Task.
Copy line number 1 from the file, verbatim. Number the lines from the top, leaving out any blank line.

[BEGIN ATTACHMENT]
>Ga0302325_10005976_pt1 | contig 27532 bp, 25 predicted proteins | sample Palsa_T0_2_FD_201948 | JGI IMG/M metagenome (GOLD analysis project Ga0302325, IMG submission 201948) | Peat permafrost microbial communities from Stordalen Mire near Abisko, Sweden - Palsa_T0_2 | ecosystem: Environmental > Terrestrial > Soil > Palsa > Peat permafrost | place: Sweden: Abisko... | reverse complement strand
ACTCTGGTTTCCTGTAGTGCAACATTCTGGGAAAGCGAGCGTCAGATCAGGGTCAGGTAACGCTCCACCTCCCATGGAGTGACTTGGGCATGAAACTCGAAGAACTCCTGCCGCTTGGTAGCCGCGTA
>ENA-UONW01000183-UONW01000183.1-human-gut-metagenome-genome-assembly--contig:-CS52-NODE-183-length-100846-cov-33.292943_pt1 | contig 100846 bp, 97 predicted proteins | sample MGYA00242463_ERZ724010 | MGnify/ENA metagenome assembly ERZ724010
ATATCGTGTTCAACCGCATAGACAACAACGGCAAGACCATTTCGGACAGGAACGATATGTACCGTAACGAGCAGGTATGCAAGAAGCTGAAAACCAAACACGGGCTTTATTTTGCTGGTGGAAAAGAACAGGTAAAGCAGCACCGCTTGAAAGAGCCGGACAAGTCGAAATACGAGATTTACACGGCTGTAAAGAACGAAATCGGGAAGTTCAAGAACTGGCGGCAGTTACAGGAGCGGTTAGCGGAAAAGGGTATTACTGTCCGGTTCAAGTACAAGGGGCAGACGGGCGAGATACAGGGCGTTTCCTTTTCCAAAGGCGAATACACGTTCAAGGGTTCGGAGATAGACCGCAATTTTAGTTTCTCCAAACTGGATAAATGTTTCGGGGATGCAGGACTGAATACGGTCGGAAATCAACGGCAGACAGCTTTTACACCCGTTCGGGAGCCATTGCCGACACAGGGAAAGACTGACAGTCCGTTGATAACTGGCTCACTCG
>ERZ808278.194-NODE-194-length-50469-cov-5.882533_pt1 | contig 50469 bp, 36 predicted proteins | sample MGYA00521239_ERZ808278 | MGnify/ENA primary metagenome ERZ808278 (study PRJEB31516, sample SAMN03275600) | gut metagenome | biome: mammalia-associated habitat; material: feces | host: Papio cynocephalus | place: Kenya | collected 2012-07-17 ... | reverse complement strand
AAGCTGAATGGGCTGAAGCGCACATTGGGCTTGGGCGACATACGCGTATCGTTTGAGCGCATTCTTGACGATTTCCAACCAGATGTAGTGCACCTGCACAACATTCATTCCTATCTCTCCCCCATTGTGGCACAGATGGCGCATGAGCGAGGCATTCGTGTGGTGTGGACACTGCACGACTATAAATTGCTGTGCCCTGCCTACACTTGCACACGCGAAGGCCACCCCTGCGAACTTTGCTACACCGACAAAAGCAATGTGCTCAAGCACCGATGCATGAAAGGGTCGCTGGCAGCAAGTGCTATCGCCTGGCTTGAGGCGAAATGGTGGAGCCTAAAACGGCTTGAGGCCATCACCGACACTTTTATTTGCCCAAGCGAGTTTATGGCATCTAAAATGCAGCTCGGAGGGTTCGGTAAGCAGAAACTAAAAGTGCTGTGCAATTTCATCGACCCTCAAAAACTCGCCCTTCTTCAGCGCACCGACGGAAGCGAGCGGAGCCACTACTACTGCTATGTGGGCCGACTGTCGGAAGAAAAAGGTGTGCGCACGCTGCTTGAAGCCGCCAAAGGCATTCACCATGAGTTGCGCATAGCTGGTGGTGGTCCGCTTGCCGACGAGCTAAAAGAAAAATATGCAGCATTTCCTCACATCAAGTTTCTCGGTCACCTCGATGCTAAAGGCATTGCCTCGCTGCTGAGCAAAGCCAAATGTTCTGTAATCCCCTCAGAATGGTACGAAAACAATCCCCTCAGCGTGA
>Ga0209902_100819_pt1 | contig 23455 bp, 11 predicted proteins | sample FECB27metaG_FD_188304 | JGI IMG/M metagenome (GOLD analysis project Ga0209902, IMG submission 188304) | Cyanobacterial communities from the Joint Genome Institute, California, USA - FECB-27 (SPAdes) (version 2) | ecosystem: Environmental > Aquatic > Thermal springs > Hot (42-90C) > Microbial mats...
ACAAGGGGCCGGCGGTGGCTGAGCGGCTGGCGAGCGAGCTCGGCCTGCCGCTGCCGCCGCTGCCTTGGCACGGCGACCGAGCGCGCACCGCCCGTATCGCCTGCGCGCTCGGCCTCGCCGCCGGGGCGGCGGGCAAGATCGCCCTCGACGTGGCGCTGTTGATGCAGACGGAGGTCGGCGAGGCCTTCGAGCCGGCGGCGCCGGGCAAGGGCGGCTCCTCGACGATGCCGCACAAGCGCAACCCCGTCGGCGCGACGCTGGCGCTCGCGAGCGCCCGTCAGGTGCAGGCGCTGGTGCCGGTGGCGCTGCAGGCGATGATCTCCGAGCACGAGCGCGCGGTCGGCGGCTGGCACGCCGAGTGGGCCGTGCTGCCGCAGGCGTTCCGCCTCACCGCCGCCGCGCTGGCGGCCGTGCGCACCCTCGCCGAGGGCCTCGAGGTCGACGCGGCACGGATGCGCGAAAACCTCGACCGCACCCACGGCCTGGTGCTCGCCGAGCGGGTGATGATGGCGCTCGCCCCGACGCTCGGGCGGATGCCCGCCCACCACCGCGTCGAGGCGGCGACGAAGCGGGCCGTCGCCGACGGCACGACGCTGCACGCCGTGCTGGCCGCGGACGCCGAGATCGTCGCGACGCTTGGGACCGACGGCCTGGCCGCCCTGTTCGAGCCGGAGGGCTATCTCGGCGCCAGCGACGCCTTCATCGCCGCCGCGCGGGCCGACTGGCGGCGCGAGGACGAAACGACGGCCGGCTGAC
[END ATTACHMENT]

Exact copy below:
>Ga0302325_10005976_pt1 | contig 27532 bp, 25 predicted proteins | sample Palsa_T0_2_FD_201948 | JGI IMG/M metagenome (GOLD analysis project Ga0302325, IMG submission 201948) | Peat permafrost microbial communities from Stordalen Mire near Abisko, Sweden - Palsa_T0_2 | ecosystem: Environmental > Terrestrial > Soil > Palsa > Peat permafrost | place: Sweden: Abisko... | reverse complement strand